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Question: is "Idea" below flawed?

Let $\gamma$ be a closed curve in the complex plane. It may intersect itself, and required only to be continuous (no differentiability assumptions).

The image of $\gamma$ is compact, $\mathbb{C} \setminus \gamma$ is partitioned into at most countably many open connected components $A_i$.

Show: $\mathbb{C} \setminus A_i$ is connected, for every component $A_i$.

Idea: $\gamma$ is path connected. So if you can connect each point in $\mathbb{C} \setminus A_i$ to a point on $\gamma$ then $\mathbb{C} \setminus A_i$ is path connected. Fix a point $w^*$ on $\gamma$. Let $z$ be any point in $A_j$, where $j \ne i$. Draw a segment from $z$ to $w*$. Show using continuity and compactness that the segment must hit $\gamma$ before it hits a point in any other component.

I worked out the details, and it seems OK, but I'm suspicious because it seems too easy.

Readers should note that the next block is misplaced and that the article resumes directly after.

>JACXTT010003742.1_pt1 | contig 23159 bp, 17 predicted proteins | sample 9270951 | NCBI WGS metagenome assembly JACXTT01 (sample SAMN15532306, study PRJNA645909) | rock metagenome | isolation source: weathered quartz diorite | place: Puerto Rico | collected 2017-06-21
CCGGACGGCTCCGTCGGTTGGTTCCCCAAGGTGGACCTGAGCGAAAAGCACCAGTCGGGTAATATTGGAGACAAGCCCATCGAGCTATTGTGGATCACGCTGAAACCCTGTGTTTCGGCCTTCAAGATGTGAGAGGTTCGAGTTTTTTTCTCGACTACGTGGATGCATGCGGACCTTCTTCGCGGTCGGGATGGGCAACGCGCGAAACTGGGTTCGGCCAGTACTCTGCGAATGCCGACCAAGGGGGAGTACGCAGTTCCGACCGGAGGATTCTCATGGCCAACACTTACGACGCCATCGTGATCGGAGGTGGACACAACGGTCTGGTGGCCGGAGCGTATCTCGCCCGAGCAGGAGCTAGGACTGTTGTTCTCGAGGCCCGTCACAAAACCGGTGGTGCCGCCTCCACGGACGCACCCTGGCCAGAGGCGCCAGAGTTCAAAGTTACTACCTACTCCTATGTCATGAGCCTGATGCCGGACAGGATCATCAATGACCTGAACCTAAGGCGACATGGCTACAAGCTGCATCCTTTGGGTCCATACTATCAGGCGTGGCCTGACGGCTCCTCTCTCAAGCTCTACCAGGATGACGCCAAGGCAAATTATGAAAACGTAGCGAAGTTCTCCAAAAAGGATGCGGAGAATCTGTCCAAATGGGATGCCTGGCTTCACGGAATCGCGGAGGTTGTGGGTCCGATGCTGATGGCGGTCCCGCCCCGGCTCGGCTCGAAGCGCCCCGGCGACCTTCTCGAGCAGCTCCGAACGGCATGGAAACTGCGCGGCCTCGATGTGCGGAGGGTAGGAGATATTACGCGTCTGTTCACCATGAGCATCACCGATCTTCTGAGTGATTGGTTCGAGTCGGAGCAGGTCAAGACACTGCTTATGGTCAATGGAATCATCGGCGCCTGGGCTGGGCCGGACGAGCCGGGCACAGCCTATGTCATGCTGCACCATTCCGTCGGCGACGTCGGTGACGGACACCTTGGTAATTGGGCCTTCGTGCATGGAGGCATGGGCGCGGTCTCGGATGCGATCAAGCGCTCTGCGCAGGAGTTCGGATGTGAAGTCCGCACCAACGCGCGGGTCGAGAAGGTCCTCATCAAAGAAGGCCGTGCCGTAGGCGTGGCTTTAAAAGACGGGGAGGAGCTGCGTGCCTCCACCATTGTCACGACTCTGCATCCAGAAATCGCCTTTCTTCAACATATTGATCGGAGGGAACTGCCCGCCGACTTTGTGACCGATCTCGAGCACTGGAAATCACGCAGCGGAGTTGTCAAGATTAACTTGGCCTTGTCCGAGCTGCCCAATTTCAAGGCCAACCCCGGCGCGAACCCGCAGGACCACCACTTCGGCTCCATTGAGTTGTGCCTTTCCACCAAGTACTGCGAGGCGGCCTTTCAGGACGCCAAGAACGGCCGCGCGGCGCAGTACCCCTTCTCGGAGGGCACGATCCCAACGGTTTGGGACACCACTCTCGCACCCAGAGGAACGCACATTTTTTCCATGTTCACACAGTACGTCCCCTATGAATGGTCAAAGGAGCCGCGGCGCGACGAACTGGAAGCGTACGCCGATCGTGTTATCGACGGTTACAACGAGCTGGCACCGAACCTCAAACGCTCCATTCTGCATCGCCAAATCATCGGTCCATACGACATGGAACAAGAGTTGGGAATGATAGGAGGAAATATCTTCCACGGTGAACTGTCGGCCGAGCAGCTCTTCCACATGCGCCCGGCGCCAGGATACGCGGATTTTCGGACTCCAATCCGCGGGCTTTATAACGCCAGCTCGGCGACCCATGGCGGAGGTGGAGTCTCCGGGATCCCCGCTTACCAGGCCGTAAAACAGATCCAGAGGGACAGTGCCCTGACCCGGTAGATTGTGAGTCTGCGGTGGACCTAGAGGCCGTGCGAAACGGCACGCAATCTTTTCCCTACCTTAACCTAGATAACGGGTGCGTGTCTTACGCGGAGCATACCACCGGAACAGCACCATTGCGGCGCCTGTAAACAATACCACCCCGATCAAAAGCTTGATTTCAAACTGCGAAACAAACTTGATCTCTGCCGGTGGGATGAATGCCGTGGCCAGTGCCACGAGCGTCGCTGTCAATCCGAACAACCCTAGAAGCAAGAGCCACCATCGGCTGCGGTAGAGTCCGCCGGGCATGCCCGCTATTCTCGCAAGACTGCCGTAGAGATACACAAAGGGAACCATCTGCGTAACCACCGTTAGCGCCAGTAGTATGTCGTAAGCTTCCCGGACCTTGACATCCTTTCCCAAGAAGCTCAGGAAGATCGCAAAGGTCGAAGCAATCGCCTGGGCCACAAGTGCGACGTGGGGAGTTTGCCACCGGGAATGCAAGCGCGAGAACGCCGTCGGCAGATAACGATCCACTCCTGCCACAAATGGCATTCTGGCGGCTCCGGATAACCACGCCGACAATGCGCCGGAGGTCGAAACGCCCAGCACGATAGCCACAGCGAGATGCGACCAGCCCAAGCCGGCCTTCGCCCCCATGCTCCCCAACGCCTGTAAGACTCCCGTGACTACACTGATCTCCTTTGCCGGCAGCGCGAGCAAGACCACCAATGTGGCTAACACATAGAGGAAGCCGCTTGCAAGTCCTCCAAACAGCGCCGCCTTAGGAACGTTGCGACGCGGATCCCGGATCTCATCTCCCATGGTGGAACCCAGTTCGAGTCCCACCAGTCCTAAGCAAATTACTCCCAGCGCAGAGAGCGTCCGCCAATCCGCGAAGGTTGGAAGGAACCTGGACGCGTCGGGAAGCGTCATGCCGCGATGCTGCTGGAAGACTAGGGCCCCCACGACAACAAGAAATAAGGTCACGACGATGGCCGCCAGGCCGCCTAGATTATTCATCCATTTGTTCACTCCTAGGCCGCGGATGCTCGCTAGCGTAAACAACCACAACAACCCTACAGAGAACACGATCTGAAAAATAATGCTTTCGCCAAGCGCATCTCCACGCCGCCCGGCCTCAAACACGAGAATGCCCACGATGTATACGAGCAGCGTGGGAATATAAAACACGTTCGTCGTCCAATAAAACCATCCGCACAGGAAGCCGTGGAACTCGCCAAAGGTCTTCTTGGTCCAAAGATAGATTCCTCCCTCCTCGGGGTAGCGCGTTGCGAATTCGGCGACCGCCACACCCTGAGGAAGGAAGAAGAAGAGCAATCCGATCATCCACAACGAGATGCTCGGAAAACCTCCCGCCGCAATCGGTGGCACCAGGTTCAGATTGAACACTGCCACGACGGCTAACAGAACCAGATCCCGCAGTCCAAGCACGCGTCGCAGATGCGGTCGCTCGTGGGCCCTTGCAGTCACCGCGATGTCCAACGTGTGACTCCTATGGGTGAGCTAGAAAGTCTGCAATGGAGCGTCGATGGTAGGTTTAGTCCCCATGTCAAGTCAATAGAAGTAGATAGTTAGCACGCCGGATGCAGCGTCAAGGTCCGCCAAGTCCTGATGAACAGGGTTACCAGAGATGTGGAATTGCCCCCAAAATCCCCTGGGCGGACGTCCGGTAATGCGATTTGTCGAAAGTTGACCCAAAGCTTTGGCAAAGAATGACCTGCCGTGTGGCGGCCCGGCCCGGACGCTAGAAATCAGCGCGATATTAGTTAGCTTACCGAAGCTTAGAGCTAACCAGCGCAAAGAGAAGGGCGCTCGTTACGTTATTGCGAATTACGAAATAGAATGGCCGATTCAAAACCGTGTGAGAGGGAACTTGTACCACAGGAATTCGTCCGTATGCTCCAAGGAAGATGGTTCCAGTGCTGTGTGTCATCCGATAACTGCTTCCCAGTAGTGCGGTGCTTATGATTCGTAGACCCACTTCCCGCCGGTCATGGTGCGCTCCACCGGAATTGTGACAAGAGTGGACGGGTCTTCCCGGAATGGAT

FYI, this is related to a problem in Ahlfors' Complex Analysis which is to show that the complement of a path in $\mathbb{C}$ is made up of some bounded and simply connected regios and a single 2-connected unbounded region.

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Every connected component of $\mathbb{C}\backslash A_i$ must interest $\gamma,$ which is connected. Therefore $\mathbb{C}\backslash A_i$ is connected for every $i.$

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  • $\begingroup$ Is it obvious that every component of $\mathbb{C}\setminus A_i$ has to intersect $\gamma$? $\endgroup$ – bryanj Jan 8 '14 at 18:57
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    $\begingroup$ Yes, how could it fail to? $\endgroup$ – Igor Rivin Jan 8 '14 at 19:00
  • $\begingroup$ Good point :) I guess it should be obvious. Thanks! $\endgroup$ – bryanj Jan 8 '14 at 19:06
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The claim is incorrect if you mean to take the complement of the closure of $A_i$. Consider the union of the following two circles in the plane: the circle $(x-1)^2+y^2=1$ and $(x-2)^2+y^2=4$. This can easily be parametrized as a single closed curve. Now choose the earring-shaped region between the two circles for your $A_i$. The complement of its closure is not connected.

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